Peat (commonly called turf in Ireland) has been a source of fuel for heating and cooking in Ireland and other parts of Northern Europe for centuries (if not millennia). The traditional method of peat harvesting involves cutting turf from a peat bog and then setting it out to dry.
A long-time colleague, Martin Bradley who teaches Electronic Engineering at Letterkenny Institute of Technology (LYIT) came up with an interesting method using PSoC 4 and resistive sensing to measure the moisture content of cut turf to know when it is dry enough to turn, foot or collect.
From Martin’s description of the project:
The turf was cut in Ballinlough, Drumfries, Clonmany, Co Donegal, Ireland, moss (hill) on Friday 19th April by Kevin Doherty, a neighbour of mine and I connected a PSoC4 monitoring device (in deep sleep mostly, wakes up every 10 minutes) with wireless capability (Sigfox) to it at noon on Monday 21st. The aim is to get data that would be a good estimate for when the turf should be turned or then “footed.”
Interested parties, such as farmers could be notified by phone when action is required. It is meant to be a bit of craic (fun) but also may provide useful information. It is certainly starting loads of discussions. e.g. how much will the turf be set back if there is a very wet day? Will it be the same value as a week previous or more?
Here is a picture of how the experiment was set up as well as a graph from MATLAB’s “thingspeak” cloud-based tool. The PSoC 4 is the red PCB in the plastic box (to protect it from the elements).
The graph drops with resistance rise. This drop should indicate turf drying. Results show that so far resistance is rising indicating dropping moisture levels in the turf although there are probably other things happening that may affect resistance of turf e.g. morning dew, temperature, chemical reactions etc. A second test is ongoing with the probes inserted in both ends. This reduced the effect that surface water (due to rain) on the turf had.
It was noticed that the running average is certainly a good indicator of the turf drying. When the value goes below a certain threshold value, free notifications are sent to mobile devices (smartphones or tablets) to inform users. This was achieved by a combination of the Sigfox network, thingspeak.com and ifttt.com.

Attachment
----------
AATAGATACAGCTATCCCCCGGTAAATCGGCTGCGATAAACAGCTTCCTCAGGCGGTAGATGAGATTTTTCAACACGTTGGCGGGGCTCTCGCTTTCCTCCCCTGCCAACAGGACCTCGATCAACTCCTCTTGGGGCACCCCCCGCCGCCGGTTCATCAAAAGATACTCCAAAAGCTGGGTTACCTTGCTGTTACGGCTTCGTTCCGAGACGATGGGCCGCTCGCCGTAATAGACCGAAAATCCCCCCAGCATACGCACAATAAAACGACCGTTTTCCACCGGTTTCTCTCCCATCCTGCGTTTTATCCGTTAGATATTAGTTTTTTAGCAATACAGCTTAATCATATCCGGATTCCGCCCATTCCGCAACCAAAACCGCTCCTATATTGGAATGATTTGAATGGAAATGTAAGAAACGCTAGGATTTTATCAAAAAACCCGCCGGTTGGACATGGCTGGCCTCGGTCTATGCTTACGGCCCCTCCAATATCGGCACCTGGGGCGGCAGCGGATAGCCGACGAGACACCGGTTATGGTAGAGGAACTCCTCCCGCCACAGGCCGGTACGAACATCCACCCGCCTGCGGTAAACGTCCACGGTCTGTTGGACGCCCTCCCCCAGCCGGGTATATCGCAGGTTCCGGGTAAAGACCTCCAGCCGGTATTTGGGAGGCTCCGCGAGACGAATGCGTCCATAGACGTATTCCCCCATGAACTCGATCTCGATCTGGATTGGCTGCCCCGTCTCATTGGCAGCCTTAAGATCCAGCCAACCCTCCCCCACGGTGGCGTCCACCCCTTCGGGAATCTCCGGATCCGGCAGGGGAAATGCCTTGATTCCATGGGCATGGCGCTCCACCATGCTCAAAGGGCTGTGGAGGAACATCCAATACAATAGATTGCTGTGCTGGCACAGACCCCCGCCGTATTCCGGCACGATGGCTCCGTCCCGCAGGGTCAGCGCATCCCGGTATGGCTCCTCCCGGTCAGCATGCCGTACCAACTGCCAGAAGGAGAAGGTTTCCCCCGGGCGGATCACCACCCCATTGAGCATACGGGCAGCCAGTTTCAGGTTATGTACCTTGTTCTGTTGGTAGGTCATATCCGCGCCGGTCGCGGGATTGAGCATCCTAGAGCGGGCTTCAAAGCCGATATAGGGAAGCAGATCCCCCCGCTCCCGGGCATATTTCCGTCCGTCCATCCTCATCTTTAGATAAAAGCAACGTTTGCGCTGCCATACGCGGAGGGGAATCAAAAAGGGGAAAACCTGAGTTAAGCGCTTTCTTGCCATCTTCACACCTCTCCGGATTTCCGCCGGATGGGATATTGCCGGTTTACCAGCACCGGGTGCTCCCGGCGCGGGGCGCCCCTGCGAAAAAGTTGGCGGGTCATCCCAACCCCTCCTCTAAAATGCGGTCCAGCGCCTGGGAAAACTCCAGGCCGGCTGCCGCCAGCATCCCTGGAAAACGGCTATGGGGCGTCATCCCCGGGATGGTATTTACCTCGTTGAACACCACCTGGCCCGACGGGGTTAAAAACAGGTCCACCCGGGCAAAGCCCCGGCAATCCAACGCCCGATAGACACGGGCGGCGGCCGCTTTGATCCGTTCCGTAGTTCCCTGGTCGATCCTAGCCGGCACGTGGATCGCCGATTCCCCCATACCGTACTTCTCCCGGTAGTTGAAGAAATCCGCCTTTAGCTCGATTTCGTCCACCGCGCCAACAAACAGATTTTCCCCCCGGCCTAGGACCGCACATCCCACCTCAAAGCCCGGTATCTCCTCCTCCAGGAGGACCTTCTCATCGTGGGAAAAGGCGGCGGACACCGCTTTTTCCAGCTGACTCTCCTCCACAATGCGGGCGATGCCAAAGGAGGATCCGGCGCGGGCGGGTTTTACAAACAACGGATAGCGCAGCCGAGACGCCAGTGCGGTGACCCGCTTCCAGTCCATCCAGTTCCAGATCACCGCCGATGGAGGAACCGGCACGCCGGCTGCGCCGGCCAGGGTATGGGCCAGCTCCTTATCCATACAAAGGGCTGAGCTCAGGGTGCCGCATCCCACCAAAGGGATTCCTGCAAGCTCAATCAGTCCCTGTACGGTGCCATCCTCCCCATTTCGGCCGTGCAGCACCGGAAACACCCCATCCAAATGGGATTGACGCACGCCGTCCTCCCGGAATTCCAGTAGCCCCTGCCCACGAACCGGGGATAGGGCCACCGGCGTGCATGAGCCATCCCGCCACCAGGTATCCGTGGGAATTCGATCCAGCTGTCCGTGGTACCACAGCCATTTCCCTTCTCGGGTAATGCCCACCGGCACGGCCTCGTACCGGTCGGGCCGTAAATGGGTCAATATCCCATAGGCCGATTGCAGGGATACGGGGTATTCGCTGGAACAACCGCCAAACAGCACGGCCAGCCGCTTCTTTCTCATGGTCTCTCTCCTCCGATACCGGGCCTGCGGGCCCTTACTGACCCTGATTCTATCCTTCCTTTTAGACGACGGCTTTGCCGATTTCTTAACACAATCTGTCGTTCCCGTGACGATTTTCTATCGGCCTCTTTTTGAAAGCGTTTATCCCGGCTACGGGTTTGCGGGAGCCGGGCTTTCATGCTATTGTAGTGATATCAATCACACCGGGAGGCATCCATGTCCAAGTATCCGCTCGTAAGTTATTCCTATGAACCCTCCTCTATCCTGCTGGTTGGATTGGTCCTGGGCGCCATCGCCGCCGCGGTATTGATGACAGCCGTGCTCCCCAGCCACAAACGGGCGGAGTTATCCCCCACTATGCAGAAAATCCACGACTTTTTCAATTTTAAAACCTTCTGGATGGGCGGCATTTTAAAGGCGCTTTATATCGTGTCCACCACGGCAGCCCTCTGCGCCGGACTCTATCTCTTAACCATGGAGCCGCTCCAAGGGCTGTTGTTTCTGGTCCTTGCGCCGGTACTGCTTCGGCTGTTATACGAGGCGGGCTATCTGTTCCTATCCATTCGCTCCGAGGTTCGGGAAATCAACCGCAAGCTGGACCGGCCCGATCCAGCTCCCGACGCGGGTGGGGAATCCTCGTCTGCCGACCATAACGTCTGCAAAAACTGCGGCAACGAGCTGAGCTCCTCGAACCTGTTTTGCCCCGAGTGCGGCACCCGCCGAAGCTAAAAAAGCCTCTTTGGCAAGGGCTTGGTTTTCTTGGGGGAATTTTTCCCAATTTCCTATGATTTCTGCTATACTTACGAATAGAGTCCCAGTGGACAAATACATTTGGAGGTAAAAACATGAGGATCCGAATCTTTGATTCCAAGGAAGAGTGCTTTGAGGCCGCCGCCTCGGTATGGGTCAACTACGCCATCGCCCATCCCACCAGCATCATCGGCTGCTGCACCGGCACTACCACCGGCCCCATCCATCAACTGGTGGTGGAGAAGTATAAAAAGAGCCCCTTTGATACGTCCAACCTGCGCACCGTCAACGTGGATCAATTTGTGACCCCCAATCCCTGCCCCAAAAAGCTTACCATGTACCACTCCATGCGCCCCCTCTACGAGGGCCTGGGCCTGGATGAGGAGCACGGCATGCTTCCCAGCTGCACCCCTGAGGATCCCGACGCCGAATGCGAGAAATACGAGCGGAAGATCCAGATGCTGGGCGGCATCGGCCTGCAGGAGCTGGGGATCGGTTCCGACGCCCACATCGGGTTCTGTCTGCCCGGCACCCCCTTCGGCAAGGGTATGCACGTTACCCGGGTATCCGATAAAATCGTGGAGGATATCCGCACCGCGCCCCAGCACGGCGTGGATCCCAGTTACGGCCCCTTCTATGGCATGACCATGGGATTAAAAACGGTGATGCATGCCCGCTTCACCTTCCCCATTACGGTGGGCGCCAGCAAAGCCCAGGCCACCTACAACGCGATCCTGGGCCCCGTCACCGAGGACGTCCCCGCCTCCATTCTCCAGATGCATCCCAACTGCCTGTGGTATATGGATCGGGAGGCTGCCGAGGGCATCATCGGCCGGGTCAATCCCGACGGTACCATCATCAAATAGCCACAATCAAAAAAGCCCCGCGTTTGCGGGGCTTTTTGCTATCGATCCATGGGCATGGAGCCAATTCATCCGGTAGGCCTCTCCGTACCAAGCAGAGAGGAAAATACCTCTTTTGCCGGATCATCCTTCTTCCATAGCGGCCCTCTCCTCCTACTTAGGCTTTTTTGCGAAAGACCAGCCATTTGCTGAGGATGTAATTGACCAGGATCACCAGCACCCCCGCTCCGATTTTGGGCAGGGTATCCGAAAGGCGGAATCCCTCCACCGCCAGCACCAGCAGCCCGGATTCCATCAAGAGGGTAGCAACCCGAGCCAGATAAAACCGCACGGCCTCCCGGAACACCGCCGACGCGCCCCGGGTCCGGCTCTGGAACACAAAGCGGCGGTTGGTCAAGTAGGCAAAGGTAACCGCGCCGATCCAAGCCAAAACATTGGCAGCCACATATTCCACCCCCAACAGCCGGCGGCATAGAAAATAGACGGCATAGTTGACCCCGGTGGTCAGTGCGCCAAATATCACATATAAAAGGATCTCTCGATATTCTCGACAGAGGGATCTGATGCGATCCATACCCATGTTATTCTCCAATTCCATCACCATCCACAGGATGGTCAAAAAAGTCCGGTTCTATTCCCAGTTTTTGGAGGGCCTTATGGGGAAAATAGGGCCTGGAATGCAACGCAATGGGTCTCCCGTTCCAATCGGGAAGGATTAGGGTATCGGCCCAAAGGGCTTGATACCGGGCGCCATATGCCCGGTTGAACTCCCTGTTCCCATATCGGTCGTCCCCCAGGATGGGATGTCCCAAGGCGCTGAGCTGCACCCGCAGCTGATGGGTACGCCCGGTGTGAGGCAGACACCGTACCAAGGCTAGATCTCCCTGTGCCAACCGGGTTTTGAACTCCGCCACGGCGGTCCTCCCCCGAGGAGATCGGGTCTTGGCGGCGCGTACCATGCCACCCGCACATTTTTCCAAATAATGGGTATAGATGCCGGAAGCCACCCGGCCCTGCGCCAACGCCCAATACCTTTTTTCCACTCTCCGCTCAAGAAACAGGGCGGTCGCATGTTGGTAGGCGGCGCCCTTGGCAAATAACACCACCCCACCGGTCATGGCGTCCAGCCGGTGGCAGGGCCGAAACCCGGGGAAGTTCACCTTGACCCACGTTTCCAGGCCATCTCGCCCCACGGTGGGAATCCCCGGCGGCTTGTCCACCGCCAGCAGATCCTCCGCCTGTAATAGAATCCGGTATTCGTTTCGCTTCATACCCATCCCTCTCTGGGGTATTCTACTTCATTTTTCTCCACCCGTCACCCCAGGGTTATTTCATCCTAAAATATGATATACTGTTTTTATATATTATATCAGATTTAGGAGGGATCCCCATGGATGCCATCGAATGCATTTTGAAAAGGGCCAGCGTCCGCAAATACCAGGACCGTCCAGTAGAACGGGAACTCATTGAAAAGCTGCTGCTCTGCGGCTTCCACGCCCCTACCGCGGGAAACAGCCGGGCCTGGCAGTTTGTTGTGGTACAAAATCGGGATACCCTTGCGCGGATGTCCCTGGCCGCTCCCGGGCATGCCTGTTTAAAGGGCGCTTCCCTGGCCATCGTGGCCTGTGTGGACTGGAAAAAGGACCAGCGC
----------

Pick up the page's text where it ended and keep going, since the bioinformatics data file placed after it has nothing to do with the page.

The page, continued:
A similar setup that uses Lidar is being used to measure the water level in rivers with notifications (early flood warning etc).
If you would like to see current live data click here
This experiment also raised the interest of Holger Wech (Sr. Staff Applications Engineer at Cypress Langen, Germany), who created a similar project to automatically water flowers some time ago. Here is the dialog. The questions are Holger’s, the answers are Martin’s.
HW: Have you already measured the power consumption of your system?
MB: PSoC4, TD1207R Sigfox module, 1 resistor plus 2 x AA batteries
4.5uA for complete system in deep sleep mode
50mA when transmitting for 5 seconds
Wakes up every 10 minutes, measures resistance and transmits and then goes
back to deep sleep
HW: Why did you choose SigFox?
MB: I have used Sigfox for numerous projects. low power was one consideration
HW: Have you thought about your electrodes to prevent from any kind of oxidation?
MB: I did but the lifetime of the test will hopefully rule this out as a problem
HW: I remember, it’s best to use AC measurement instead of just DC voltage.
MB: I used DC as it was easier to set up for low power etc.
This system does not need to be extremely accurate.
Update: The Donegal Daily has recently published an article regarding Martin's project
I hope you enjoyed learning about Mr. Bradley’s unique project.
Until next time C. U. A. round!